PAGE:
However, in an environment where growth is the primary belief you will find collaborators. These people want to learn from each other and use each other to grow. In this case, you understand that even though your office mate might be better at technology than you are, that doesn’t mean that you can’t improve in that area. This eliminates the jealousy and backstabbing that comes with a fixed mindset culture.

What is a growth mindset? And why do you need one.


As I said above you could have a growth mindset in one area and a fixed mindset in another area. Sometimes it’s hard to identify our own feelings because we live in our heads and we hear ourselves say the same things all the time — and we rarely stop to question those thoughts.

To help you catch yourself in fixed mindset thinking, below is a list of feelings and thoughts that you should analyze should they arise.

If you’re in a situation and you feel defensive or threatened by another person, you might be in a fixed mindset. Now I don’t mean someone-has-a-gun-to-you threatened, I mean if a new employee is hired and they have a different skill set than you. If you start to feel that this person may one up you or replace you, a fixed mindset might be in charge. Adopting a growth mindset would help you see that any skills that they have, you are capable of improving yourself — and this new person might even be the one to teach you how.

Avoiding failure
There are a lot of reasons behind wanting to avoid failure (hello perfectionism!). Certainly no one enjoys it, but if you will do anything to avoid it, that’s something to be mindful about. For example, if the reason that you won’t do presentations at work is because you believe you can’t speak in front of others, that’s a fixed mindset. Moving towards a growth mindset will allow you to see that you could improve your speaking skills and therefore take on a presentation.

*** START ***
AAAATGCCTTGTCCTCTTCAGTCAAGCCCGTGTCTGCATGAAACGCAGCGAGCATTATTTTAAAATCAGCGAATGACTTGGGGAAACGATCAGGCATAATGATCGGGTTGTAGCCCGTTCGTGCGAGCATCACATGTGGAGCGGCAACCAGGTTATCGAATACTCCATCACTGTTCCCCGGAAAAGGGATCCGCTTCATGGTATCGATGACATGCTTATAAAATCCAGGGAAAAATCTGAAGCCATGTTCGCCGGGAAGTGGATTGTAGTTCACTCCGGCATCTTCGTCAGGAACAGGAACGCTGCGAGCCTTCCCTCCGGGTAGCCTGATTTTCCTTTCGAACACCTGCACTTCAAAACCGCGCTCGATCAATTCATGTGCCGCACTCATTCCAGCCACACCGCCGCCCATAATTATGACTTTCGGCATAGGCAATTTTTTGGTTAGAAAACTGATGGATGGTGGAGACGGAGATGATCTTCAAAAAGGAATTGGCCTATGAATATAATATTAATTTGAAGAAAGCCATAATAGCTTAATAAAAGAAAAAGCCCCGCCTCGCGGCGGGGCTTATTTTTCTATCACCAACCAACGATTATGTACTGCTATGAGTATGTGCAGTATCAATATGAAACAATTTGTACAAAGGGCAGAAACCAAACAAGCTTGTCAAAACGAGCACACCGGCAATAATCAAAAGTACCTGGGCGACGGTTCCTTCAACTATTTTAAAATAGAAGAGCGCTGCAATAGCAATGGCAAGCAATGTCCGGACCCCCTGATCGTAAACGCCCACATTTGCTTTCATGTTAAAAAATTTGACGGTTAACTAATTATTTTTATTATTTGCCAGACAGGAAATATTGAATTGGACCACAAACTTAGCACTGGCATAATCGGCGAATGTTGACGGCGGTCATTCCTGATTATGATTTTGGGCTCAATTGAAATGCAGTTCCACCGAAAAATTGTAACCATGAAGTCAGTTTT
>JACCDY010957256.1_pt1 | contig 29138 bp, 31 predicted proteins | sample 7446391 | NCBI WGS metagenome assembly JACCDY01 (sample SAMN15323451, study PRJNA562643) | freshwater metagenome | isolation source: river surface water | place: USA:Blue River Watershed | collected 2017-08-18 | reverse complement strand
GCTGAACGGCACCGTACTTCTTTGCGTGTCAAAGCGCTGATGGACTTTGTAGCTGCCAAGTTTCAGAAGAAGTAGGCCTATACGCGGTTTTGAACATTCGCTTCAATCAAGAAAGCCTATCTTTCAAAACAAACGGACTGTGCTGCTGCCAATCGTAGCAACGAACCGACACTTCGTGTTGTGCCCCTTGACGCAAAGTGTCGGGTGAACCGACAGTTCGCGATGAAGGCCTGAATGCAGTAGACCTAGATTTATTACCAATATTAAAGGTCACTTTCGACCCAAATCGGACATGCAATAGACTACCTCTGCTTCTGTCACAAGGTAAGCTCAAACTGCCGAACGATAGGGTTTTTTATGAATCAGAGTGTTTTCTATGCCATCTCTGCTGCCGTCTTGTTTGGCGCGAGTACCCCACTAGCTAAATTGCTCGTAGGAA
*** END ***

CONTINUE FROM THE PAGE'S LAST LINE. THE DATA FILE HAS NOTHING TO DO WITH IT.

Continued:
Never enough hours in the day? Click here to work with me

Internalizing mistakes
When you make mistakes or fail at something, what do you say to yourself? If you are talking to someone and something you totally didn’t mean to say falls out of your mouth, what’s the language of the backlash in your head?

Do you say “why am I so stupid? Only an idiot says things like that!” or is it more “I really need figure out how to be more careful of what I say. Saying stuff like that isn’t getting me anywhere!”

In the first example you’ve internalized the mistake. To you the mistake you made is a reflection of who you are to the core. In the second example, the mistake is a reflection of how you act right now, not necessarily who you are as a person.

Internalizing mistakes and failures is a warning flag of a fixed mindset.


Now that you’ve identified where your mindset could use some improvement, try some of these ideas to help you switch your thinking.

  1. Remember that it’s your effort that helps you improve. Sure you might not be a prodigy right out of the gate, but let’s face it, most people aren’t. That just means that with effort you’ll see great improvement.
  2. Pay attention to your failures. Don’t just give up when you fail, notice where they were, why they happened. Then use that to help you decide where to focus your energy to continue to grow.
  3. Get feedback. Very little growth happens in a vacuum. While you can certainly learn to do something on your own, it’s amazing how much faster growth happens with someone else giving you feedback and guidance.
  4. Embrace learning. Don’t be afraid to be a beginner — embrace those learning opportunities. By following your curiosity you will witness first hand your potential for growth. Then use that to remind yourself that growth in all areas is possible.
  5. Keep going. Life is hard, right? But the choices are to give up and never really get anywhere, or keep going until you reach your goal. At some point, even things that you are super excited to do will get hard. But by pushing through the hard times and working through failures and set backs, you will have no choice but to grow in order to reach your goal. Commit to something realistic — even if it’s a small step — and don’t stop until you get there.
  6. Be inspired by others. As hard as it is sometimes to see someone else doing what you desperately want to do, try to switch from jealousy to feeling inspired. If someone else has had success in an area, they are simply demonstrating to you that what you want is totally possible.

If you’re struggling with your mindset, contact me here. I can help you figure out what’s stopping you from moving forward by helping you change the way you think.

Ready to work with me? Click here.